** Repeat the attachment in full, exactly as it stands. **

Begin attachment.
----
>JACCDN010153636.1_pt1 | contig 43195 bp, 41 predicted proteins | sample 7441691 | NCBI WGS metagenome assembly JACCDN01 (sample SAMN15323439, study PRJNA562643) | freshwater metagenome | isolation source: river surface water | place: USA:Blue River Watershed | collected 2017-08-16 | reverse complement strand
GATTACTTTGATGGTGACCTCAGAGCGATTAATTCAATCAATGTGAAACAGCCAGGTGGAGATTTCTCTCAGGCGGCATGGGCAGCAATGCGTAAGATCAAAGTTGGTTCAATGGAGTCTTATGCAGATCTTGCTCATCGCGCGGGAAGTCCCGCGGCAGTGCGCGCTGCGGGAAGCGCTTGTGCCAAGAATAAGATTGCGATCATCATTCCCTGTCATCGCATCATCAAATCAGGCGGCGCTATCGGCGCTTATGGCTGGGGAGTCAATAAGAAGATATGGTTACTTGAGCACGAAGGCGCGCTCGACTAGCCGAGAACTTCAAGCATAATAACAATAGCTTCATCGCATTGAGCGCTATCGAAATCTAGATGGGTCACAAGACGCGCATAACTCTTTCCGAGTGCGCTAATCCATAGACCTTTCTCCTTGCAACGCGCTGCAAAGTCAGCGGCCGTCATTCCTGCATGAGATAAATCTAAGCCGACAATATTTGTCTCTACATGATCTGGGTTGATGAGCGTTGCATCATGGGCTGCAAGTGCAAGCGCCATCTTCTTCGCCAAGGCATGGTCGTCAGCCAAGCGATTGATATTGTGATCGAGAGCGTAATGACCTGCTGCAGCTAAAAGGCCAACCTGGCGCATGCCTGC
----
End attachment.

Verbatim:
>JACCDN010153636.1_pt1 | contig 43195 bp, 41 predicted proteins | sample 7441691 | NCBI WGS metagenome assembly JACCDN01 (sample SAMN15323439, study PRJNA562643) | freshwater metagenome | isolation source: river surface water | place: USA:Blue River Watershed | collected 2017-08-16 | reverse complement strand
GATTACTTTGATGGTGACCTCAGAGCGATTAATTCAATCAATGTGAAACAGCCAGGTGGAGATTTCTCTCAGGCGGCATGGGCAGCAATGCGTAAGATCAAAGTTGGTTCAATGGAGTCTTATGCAGATCTTGCTCATCGCGCGGGAAGTCCCGCGGCAGTGCGCGCTGCGGGAAGCGCTTGTGCCAAGAATAAGATTGCGATCATCATTCCCTGTCATCGCATCATCAAATCAGGCGGCGCTATCGGCGCTTATGGCTGGGGAGTCAATAAGAAGATATGGTTACTTGAGCACGAAGGCGCGCTCGACTAGCCGAGAACTTCAAGCATAATAACAATAGCTTCATCGCATTGAGCGCTATCGAAATCTAGATGGGTCACAAGACGCGCATAACTCTTTCCGAGTGCGCTAATCCATAGACCTTTCTCCTTGCAACGCGCTGCAAAGTCAGCGGCCGTCATTCCTGCATGAGATAAATCTAAGCCGACAATATTTGTCTCTACATGATCTGGGTTGATGAGCGTTGCATCATGGGCTGCAAGTGCAAGCGCCATCTTCTTCGCCAAGGCATGGTCGTCAGCCAAGCGATTGATATTGTGATCGAGAGCGTAATGACCTGCTGCAGCTAAAAGGCCAACCTGGCGCATGCCTGC